The AUC provost calls for communities to begin adopting what he labels the “great” culture of endowment. “We started this culture as Arabs and Muslims with waqf, why do we only put our waqf in mosques and water coolers, why not in universities? Ivy League universities in the US like Harvard and Princeton, they all have large endowments. Their motto is ‘worry about the admission not the tuition,’ that is worry about being accepted and fulfilling all my criteria, but once you’re in, don’t worry about the tuition. We want this concept — which we already are doing; we all donate money for good causes. This is the best cause that can be sustained for generations to come.”
Securing donations is no easy feat, but there are many who are passionate about the cause. Speaking at a media roundtable ahead of his inauguration, new AUC President Francis Ricciardone admitted that despite what he labels as Egypt’s “economic dislocations,” funding sources are diverse. “Part of our resilience is that we don’t depend on any one source of funding, but we are a not-for-profit. We are financially healthy, but we are not wealthy. We have to keep going back to new sources of funding and other visionaries — Egyptian-Americans are some of our board members, among other people across this region. We have many people in the Gulf who see Egypt as pivotally important for the entire region, and they are supporters of ours. These are people who care about education, care about Egypt and care about the Arab world and generously donate. Companies also see education as the future, a way of developing future talent and a way to do research.”[caption id="attachment_540509" align="alignnone" width="620"] New AUC President Francis Ricciardone[/caption]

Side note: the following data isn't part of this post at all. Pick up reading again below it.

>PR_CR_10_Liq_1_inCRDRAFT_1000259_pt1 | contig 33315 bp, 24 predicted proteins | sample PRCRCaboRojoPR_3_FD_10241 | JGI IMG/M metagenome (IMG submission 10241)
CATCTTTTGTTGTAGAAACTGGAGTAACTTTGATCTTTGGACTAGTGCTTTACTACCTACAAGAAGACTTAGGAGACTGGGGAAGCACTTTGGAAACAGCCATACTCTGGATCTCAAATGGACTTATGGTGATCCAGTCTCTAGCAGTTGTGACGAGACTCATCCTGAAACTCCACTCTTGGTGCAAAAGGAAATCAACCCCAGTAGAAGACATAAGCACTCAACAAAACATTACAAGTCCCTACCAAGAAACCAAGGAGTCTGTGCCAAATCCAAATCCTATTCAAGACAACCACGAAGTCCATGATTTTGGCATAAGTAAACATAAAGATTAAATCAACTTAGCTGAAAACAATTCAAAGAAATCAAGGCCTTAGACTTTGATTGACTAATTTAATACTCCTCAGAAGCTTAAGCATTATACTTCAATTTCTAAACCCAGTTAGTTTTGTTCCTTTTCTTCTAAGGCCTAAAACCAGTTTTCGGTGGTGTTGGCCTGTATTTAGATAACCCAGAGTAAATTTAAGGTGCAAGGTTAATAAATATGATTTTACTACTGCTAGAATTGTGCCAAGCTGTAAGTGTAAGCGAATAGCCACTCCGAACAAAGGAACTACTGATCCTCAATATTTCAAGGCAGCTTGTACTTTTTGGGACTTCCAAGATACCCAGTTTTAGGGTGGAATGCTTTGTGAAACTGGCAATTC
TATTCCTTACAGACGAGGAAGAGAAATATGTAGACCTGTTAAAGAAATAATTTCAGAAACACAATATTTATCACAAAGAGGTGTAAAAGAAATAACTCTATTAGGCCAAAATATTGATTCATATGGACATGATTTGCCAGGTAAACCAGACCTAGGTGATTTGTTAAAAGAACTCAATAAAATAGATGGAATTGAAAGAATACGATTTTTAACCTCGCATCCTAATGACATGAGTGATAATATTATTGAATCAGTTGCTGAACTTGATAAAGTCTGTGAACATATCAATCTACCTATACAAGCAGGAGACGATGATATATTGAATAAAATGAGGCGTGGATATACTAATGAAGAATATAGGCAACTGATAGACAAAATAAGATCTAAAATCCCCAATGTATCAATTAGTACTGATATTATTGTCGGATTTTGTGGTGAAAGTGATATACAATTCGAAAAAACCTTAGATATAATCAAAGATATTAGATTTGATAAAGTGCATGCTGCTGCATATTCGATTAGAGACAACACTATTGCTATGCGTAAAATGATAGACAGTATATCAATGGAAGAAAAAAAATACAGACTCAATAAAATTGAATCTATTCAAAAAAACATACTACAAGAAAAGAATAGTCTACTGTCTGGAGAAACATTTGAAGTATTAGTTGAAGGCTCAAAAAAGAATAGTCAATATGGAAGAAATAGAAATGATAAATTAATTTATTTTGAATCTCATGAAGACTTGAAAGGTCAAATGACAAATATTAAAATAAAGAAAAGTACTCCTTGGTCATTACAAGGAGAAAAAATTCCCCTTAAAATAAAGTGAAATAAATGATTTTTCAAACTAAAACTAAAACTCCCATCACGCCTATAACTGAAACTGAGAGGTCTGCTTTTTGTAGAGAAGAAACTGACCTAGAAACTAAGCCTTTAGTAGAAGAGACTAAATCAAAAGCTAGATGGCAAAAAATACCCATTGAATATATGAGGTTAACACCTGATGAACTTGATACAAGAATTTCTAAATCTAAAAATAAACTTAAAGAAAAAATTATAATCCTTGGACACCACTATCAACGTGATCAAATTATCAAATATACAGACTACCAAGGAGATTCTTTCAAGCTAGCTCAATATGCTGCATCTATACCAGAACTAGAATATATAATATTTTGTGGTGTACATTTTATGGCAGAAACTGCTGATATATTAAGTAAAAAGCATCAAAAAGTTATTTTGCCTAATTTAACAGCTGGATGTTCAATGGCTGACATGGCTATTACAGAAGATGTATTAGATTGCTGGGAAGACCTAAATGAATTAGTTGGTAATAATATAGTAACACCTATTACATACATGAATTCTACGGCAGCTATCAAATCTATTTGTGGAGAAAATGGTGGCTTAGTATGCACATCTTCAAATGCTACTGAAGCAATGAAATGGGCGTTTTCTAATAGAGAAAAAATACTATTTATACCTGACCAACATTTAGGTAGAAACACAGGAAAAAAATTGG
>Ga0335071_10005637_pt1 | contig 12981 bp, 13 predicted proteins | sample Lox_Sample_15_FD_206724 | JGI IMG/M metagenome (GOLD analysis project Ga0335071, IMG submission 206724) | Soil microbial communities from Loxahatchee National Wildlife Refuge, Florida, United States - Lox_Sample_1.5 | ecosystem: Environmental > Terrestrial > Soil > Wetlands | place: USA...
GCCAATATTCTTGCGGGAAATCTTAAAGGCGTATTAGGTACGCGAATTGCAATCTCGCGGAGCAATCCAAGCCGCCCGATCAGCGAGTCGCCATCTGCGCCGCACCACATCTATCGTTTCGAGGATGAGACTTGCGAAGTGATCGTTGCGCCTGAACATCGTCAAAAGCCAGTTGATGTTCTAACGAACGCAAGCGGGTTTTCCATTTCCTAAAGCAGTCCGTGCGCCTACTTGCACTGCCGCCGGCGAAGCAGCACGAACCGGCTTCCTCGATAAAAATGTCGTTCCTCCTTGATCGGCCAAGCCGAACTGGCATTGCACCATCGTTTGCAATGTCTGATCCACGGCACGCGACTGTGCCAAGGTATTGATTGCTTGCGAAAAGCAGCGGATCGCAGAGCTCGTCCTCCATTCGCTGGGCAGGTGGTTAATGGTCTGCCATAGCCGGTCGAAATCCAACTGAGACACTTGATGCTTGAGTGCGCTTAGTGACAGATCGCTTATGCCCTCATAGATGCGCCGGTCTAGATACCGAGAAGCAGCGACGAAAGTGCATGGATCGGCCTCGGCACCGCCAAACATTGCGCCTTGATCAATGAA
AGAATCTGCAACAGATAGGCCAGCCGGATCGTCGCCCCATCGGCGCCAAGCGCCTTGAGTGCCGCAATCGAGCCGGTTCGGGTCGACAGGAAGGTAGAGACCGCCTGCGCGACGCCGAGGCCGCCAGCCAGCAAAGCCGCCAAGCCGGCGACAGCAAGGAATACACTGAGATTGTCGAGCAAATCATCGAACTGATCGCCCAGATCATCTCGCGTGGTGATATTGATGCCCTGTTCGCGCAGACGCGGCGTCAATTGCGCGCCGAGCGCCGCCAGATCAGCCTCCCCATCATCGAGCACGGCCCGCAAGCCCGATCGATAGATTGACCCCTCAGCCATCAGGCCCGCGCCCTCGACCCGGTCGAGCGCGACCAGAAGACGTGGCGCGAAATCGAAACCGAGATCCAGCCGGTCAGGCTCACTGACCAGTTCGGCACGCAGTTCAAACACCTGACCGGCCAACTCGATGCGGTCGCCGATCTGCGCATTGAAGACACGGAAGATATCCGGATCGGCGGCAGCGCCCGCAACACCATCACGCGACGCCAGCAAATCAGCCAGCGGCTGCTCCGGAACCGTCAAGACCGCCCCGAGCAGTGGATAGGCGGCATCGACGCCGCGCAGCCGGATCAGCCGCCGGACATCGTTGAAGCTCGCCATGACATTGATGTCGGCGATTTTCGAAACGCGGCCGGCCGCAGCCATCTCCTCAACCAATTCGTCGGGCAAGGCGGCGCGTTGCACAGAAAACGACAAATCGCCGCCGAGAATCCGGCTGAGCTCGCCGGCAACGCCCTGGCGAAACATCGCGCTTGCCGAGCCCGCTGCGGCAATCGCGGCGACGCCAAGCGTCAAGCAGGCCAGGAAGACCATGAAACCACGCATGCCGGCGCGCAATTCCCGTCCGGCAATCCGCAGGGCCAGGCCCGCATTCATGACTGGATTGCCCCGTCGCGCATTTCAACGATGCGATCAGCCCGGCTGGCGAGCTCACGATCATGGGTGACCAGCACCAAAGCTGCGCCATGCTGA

Aside from funding, centralization is another major setback that Abdel Rahman identifies in the national university system. “Our universities need to stop being centralized — the people talking about electing deans through a voting system. This is not right. Deans and presidents of universities are not voted in. Presidents of universities are not supposed to be elected. They are appointed only if they meet the university’s criteria and are qualified to realize the strategic aims of the university during the five or 10 years of their tenure. It’s not a beauty pageant. To maintain a healthy ecosystem, the university needs to have an advisory board, made up in large part by businessmen as well as stakeholders concerned with universities and with education. And I place emphasis on businessmen. The advisory board, or the board of trustees, are the people who make the major strategic decisions for the university. They’re the ones who can link the university to the surrounding community. Without making this link, I cannot create a proper ecosystem for research.”
A healthy ecosystem, Abdel Rahman argues, is critical if we want to reverse the brain drain and bring back calibers forced out by the current system. “If I can’t create the ecosystem, I won’t be able to bring back the people to work here. That’s the first step. But before I can bring them back, I need to ensure that the income of faculty at Egyptian universities is suitable. Now I understand that everyone is calling for better wages, but it is education that will shapes the minds of the future. We need to make sure faculty are paid well enough to perform well. At the same time, conflict of commitment and conflict of interest must be corrected. This won’t go down well with Egyptian universities, but I can’t be a professor who spends all day at my office, clinic or hospital and then come to university too tired to even speak at my lecture. Lecturing is a full-time job. Along with the rights that I’m seeking for faculty, I also look for the responsibilities that come with these rights.”